Dry January
Dry January

Introduction to Dry January

The presents have been opened, the family have returned home, the children are back in school and it’s that time of year when many people around the world think about the year ahead. Many people embark on the journey of Dry January. But is it a gimmick that has no effect on self-improvement or is it an actual path to improving your wellbeing? In this blog, we are going to explore the myths associated with this trend and see if all is as it seems.

Debunking Common Myths


A view held by many is that one month of abstaining from alcohol can reverse all the overindulgence of the Christmas season. Dry January will help with sleep, and energy levels and save you money but it is not a silver bullet. If you return to high levels of alcohol intake, then no significant long-term benefit has been gained.  It is more important to drink alcohol within healthy limits throughout the year. Life is a marathon, and it is what you do in the long run that matters not one month a year.


Is it important to note that alcohol is a drug. It has psychotropic properties which means it affects your emotions, brain function and awareness. It is also a Central Nervous System (CNS) depressant. This means it slows down your brain activity. As society has changed, alcohol is a drug that if you don’t take it, you can be made to feel weird and you can even be excluded. However, there are more non-alcoholic versions of drinks and mocktails than ever before. You can also do other social activities that are not centred around alcohol such as a painting class, watching a movie or even taking a dance class with your friends. Stopping or decreasing your alcohol intake should not result in social exile. If you are creative and remember the bigger picture, there are many social opportunities to be had.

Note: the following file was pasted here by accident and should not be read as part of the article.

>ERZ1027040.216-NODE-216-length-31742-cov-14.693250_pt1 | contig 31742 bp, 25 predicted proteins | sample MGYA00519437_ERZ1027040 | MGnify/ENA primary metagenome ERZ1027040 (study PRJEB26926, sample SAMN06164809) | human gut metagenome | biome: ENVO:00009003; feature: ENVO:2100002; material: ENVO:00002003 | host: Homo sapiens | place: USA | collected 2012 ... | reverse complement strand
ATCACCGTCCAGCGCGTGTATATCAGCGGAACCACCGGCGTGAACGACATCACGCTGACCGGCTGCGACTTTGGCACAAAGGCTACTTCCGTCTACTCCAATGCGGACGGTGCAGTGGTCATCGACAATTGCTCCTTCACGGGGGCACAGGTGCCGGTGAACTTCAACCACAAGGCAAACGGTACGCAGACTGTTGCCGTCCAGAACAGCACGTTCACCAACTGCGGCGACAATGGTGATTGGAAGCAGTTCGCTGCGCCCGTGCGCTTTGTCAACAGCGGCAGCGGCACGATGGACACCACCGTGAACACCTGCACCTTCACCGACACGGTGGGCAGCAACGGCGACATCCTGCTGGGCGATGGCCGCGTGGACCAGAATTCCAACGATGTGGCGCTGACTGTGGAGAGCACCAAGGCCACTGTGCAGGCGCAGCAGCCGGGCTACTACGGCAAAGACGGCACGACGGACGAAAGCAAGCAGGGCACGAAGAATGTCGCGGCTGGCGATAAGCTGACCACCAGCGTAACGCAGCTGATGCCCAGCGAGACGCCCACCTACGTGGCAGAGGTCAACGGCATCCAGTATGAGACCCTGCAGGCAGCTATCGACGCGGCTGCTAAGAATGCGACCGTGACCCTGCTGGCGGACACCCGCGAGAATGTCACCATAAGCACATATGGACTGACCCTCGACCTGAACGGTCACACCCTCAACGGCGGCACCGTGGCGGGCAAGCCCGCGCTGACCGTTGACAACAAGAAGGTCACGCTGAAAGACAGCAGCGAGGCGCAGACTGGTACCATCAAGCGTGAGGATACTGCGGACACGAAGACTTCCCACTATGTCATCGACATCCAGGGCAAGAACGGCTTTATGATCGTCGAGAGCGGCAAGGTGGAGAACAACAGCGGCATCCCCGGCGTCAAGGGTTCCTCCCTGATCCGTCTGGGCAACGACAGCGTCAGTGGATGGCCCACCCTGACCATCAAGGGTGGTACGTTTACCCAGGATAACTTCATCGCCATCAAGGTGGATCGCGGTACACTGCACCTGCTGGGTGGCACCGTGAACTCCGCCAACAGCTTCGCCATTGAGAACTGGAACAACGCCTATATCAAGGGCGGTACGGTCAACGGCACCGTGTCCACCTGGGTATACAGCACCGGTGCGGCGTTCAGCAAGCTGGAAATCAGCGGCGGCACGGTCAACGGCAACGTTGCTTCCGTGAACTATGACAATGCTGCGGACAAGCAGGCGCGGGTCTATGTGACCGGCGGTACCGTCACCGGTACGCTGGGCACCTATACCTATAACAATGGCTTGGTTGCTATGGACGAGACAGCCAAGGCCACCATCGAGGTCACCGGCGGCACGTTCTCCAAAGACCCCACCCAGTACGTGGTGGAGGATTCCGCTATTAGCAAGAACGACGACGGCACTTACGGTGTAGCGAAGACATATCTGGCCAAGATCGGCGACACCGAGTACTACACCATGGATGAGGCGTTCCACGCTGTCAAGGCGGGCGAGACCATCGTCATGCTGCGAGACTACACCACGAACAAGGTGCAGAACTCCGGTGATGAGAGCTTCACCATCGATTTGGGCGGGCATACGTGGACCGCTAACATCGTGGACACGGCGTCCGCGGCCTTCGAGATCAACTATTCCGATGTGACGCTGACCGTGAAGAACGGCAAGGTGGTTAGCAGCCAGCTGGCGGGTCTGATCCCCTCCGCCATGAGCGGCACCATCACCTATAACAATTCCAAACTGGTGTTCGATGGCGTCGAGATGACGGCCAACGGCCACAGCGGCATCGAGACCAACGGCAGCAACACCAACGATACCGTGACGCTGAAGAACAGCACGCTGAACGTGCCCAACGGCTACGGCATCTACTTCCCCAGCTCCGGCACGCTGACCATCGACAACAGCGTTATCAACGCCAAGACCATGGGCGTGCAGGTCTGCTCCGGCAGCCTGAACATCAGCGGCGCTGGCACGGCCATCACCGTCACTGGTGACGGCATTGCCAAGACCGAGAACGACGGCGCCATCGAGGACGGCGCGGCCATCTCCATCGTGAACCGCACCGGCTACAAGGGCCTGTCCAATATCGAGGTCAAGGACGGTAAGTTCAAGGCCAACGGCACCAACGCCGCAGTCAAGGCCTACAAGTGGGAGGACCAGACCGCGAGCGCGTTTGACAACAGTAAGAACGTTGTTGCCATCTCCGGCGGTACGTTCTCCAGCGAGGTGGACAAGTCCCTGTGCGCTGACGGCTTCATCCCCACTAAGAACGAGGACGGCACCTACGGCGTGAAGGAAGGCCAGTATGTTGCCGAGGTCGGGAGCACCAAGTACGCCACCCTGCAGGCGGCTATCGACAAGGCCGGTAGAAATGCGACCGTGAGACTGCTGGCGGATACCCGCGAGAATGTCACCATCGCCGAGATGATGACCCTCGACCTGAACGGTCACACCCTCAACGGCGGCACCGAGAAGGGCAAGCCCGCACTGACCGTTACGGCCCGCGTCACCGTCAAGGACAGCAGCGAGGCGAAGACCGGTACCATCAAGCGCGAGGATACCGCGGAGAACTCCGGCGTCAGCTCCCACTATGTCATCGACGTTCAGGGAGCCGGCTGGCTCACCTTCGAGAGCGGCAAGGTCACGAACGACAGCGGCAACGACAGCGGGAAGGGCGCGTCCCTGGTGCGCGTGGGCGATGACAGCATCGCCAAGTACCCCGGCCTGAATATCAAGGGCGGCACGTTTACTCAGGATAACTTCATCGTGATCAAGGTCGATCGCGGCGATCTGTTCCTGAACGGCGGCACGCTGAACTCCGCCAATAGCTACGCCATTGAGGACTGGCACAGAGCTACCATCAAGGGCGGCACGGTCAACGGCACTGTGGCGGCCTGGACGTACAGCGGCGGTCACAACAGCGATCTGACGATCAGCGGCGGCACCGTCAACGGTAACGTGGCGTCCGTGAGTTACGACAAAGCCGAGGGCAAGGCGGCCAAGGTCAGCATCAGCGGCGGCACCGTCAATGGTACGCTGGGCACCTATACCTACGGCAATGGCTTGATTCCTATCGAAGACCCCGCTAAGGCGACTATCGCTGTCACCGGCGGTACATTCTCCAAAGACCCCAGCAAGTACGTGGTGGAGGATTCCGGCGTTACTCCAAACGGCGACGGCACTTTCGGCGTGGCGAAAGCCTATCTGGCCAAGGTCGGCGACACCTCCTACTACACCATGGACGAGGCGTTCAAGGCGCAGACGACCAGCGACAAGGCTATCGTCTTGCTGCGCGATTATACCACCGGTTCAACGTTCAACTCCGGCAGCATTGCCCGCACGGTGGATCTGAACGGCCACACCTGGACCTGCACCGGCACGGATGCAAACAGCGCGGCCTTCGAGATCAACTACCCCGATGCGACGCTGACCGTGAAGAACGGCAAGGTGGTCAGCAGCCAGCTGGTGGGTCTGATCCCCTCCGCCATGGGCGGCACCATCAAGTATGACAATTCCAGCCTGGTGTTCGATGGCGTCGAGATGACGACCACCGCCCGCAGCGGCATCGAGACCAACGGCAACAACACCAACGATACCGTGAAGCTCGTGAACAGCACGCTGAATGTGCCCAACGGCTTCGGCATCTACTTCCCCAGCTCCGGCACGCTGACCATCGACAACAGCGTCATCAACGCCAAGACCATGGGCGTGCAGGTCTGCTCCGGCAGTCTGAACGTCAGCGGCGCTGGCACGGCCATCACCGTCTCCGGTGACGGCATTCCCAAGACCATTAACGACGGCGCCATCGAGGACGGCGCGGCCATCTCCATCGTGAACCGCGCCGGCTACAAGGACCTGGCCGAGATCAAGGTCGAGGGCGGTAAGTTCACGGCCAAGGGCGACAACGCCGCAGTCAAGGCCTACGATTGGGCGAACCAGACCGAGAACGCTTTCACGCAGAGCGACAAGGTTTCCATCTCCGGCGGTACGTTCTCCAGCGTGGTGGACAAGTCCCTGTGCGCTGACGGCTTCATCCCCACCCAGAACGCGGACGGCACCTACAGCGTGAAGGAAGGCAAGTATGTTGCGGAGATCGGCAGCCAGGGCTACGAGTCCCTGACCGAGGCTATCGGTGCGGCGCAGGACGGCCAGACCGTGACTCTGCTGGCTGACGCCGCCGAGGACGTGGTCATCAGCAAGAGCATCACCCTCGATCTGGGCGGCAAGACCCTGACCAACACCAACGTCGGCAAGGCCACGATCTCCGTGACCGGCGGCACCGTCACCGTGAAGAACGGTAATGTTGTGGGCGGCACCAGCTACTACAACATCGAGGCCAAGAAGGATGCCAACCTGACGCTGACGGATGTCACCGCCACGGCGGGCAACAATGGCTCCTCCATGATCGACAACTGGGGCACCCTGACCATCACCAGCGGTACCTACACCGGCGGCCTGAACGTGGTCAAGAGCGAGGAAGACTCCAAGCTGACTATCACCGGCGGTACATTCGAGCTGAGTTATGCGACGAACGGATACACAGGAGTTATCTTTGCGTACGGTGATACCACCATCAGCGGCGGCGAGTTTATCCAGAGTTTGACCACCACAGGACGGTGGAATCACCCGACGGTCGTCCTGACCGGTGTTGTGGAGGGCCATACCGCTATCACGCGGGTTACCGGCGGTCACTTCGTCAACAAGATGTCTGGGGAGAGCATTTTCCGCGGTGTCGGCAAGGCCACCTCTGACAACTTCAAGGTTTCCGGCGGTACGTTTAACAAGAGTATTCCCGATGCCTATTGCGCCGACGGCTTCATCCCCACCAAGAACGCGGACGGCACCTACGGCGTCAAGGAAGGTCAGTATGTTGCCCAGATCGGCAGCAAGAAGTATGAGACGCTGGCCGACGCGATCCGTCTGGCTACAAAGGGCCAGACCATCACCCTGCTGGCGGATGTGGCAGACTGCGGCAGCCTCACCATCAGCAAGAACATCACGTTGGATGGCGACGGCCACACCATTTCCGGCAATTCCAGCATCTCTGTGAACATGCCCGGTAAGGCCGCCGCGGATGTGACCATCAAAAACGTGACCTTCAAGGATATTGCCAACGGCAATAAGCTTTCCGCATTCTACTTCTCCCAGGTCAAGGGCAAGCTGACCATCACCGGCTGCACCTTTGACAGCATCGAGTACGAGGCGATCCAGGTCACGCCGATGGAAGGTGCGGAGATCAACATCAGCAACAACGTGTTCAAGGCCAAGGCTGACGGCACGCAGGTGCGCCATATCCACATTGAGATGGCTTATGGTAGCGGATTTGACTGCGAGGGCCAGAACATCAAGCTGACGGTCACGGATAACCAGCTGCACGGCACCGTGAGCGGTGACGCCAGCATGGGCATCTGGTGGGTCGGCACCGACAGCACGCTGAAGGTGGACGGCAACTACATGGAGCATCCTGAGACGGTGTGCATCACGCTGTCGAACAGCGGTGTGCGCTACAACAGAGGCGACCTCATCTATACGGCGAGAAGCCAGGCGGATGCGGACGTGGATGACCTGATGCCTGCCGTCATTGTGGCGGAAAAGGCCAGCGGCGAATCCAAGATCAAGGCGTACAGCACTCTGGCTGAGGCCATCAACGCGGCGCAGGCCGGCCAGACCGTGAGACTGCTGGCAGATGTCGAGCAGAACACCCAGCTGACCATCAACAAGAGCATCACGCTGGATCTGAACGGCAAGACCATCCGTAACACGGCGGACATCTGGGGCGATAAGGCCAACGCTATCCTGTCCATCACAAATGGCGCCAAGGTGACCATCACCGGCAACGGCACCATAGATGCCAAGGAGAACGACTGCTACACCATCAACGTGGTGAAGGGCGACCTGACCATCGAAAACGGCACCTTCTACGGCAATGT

It is thought that in February there is a frenzy and that people who have taken part in Dry January then start excessively drinking. However, research has shown that most participants actually drink less as people have had a chance to evaluate and reset their relationship with alcohol. 

Final Thoughts on Dry January

Ultimately, whether Dry January is a gimmick or actually benefits your health in the long term is up to you and how you approach it. If you want it to have long-lasting effects, then it would be worth considering the following points:

  • Why are you doing it?  Is it for bragging rights or because everyone else is? Is it because you think this month can fix the overindulgence of the previous month?  Dry January should be used as a period of reflection on your relationship with alcohol and to help with any lifestyle changes you may want to put in place to improve your health.
  • Ask For Support. Doing Dry January with others can make a difference. Also, try talking to your social circle and family. Communicate with them how important this is to you, why you are doing this and how much their support would mean to you. Prepping beforehand and having a list of social activities that you can do that don’t involve alcohol can also be helpful. 
  • You decide the parameters. Dry January can be whatever you want it to be. It can be abstaining for the whole 31 days or only abstaining for 2 weeks. It can also be no alcohol Monday to Friday every week in January. 

Dry January can be used as a springboard to improve your health. It is not the finish line at the end of a marathon. Whatever you decide, good health is determined by what you do day after day, month after month, year after year. 


  1. NHS – The Risks of Drinking Too Much
  2. Alcohol Change UK – Dry January
  3. Mind UK – Alcohol and Mental Health


We deeply appreciate you taking the time to engage with our exploration of Dry January in this article. Understanding this pivotal health aspect is vital, and we’re here to ensure you have all the necessary information at your fingertips. Our commitment is to enrich your knowledge and perspective.

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Dry January

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